Remastering a Legend
In 2015, lots of devoted gamers celebrated when Grim Fandango was brought back to life. Created by the now-defunct LucasArts, 1998’s “Game of the Year”* was only playable for a few years before fast-advancing technology left it behind.
Set in a shadowy afterlife, Grim Fandango was mourned by the living for well over a decade until Sony and Disney (which now owned the property) decided to revive it in 2014.
Shiny Shoe was brought in to work on the relaunch in tandem with Double Fine Productions, a studio founded in 2000 by Tim Schafer, the game’s original designer, and the driving force behind the reboot.
Our assignment was to help make the legendary game playable on modern platforms, updating many aspects while preserving essential visual elements that made this “dark comedy neo-noir adventure game” a fan favorite and critical darling.
Filling a Void
“I don’t think I can overemphasize how loved this game was,” says Shiny Shoe CEO Cooke. So remastering this classic was like granting a wish for both older gamers who missed it and younger ones who’d only heard of it.
“There was a long period of time when the game was unplayable. It was built for Windows 98 and didn’t work on modern operating systems,” explains Cooke, who worked on the original iteration as a LucasArts intern. He adds that die-hard fans had made it playable on modern systems for those gamers with a large amount of technical knowledge. “By doing the official remaster, we were able to make it accessible again to the average person.”
Collaborating with Double Fine, Shiny Shoe’s staff spent nine intense months in 2014-15 on the remaster, not only making the game playable on new platforms, but also adding new features.
Artists and developers were careful to preserve the integrity of the game’s original visual mix—a distinct fusion of film noir shadows and Mexican Folklore (think “Day of the Dead”).
Enhanced Game Controls
A lot had changed in 15 years and upgrading the game for modern players involved a number of improvements. “In the original game, players could control Manny Calavera (the main character) with the keyboard or a gamepad. It defaulted to an awkward and now ancient controls style referred to as “tank controls” by gamers because you drive a humanoid character like a tank with treads,” Cooke explains, continuing, “Modern games have moved away from this completely. In the remaster, we improved the keyboard and gamepad controls considerably with a more modern character control system.”
Double Fine and Shiny Shoe also added mouse and touch support. “On the PC, most adventure games are played primarily with the mouse. This adds a considerable amount of additional accessibility to the game. By adding touch controls we were able to bring it to mobile platforms,” he says.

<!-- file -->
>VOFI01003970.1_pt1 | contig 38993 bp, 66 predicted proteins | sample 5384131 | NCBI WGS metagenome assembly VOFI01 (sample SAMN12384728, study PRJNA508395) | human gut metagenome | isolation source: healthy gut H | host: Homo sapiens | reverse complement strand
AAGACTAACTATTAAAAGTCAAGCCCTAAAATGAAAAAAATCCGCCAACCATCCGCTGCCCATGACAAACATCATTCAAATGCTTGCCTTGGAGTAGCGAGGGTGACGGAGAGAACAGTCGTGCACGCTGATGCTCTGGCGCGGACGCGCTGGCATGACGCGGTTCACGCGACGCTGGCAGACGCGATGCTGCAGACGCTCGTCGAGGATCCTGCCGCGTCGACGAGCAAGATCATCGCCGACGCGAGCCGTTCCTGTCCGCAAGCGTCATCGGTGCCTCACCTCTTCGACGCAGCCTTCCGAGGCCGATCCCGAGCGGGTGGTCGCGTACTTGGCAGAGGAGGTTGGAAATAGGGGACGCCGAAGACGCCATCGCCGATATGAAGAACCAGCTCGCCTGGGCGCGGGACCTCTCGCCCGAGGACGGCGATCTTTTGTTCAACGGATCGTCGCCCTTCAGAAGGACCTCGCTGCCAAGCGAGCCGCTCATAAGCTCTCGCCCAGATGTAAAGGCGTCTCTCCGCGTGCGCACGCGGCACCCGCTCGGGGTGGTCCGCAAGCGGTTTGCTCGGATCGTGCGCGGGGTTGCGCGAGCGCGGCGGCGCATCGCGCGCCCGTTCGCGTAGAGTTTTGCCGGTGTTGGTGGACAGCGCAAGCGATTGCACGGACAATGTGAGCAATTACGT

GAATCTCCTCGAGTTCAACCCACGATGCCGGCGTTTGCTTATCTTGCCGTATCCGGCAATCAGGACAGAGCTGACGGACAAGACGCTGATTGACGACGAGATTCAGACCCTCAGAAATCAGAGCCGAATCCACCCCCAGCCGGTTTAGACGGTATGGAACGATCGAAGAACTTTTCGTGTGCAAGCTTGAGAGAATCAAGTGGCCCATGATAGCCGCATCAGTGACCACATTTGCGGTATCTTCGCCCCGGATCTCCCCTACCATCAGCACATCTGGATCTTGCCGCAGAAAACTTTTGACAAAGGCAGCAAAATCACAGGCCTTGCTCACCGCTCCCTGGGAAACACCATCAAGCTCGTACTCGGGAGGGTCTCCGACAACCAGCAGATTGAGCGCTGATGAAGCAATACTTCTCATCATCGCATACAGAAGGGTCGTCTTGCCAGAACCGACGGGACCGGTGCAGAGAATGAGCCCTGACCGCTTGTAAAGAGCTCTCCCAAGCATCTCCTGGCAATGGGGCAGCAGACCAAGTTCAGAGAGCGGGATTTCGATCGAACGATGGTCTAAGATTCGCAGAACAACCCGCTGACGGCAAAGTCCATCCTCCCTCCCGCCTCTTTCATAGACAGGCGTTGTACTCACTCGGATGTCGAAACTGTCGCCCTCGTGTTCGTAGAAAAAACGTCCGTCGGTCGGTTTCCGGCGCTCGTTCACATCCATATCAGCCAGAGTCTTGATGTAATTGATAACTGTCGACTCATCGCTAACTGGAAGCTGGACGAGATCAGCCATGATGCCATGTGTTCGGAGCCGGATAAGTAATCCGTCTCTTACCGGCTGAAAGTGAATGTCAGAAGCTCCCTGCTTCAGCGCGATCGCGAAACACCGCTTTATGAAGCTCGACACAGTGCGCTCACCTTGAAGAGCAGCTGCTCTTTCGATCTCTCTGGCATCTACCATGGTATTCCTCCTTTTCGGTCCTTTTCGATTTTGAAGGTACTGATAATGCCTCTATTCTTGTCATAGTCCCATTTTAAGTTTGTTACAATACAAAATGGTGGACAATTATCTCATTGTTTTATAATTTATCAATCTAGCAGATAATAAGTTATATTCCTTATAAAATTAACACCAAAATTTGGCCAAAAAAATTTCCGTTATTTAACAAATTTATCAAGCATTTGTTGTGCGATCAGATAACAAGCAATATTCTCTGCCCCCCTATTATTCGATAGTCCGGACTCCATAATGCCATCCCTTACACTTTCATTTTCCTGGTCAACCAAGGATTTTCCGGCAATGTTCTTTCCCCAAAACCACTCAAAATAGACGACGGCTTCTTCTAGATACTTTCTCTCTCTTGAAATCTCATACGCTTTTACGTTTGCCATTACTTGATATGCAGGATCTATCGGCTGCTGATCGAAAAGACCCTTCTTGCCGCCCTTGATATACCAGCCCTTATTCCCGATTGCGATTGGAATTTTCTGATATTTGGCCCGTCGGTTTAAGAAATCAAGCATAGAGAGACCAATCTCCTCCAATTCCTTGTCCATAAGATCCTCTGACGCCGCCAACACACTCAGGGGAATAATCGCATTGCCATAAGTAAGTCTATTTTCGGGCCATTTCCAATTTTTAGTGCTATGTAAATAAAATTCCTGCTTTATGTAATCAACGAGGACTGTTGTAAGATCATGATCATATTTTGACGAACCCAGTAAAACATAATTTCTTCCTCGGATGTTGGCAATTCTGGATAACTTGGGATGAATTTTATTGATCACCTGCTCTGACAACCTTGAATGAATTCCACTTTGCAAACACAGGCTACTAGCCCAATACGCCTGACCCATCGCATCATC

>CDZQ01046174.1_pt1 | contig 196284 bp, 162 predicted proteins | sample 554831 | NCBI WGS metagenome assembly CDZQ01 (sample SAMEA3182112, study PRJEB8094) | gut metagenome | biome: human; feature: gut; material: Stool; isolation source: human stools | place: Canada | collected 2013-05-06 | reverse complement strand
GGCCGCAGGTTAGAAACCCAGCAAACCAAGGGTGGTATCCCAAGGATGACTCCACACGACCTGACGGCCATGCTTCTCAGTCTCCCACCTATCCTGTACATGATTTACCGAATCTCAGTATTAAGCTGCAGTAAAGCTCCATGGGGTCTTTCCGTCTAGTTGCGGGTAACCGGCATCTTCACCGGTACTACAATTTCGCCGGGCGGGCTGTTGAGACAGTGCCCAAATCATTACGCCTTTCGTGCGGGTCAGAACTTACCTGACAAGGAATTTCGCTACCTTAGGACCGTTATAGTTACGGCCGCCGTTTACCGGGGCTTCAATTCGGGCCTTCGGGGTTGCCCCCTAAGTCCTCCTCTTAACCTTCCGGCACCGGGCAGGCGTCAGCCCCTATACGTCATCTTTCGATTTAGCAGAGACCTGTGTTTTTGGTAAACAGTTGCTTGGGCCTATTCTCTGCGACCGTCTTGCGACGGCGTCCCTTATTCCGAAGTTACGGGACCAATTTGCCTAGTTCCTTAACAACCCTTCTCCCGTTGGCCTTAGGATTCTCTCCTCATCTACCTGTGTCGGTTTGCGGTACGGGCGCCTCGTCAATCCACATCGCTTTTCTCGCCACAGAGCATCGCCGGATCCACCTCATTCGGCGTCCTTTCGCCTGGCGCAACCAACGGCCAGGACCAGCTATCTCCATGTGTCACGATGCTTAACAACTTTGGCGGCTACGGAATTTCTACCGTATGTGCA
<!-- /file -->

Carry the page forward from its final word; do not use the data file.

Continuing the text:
Bringing it Up to Code
The game original codebase was built for 32-bit CPUs and the modern PlayStation 4 is 64-bit only.
“So we had to update a number of systems in the original codebase to function on 64 bit CPUs. In addition, the remastered version also shipped on systems with 32 bit CPUs, so we had to make all the code compatible with both,” Cooke says. “Players can also share save games between different platforms, so we had to ensure the complex save game format could be transferred between 32 and 64 bit machines without issue.”
New Rendering Engine
In addition to supporting the software rendering technology from the original game, the remaster includes a deferred hardware renderer with new lighting and shadow effects to enhance the atmosphere of the game while staying true to the original artistic intent.
Creating a new rendering pipeline that could co-exist with the original renderer while allowing the player to switch back and forth at will required a lot of effort.
Even Better Than Before?
Grim Fandango: Remastered was launched to much fanfare in January 2015. Released worldwide in English, French, Spanish, German, Italian and Brazilian Portuguese, its now playable on MS Windows, Mac OS X, PlayStation 4, PlayStation Vita, Linux, Android and iOS. Response has been just as positive as the first time around.
In addition to the technical improvements described above, the new version also features a number of upgrades, including a recorded live-orchestra score, new lighting and more than two hours of exclusive developer commentary.
Shiny Shoe’s team was thrilled to participate on this project.
“It seems like fate that we ended up working with Shiny Shoe on Grim Fandango, and in many ways the game would never have achieved the level of polish we accomplished without them. We will continue working with Shiny Shoe well into the future, and it is amazing to see the passion for games that they bring to each new challenge.”
Matt Hansen, Vice President of Development at Double Fine
*Grim Fandango was voted “Game of the Year” for 1998 by Gamespot website, among many others.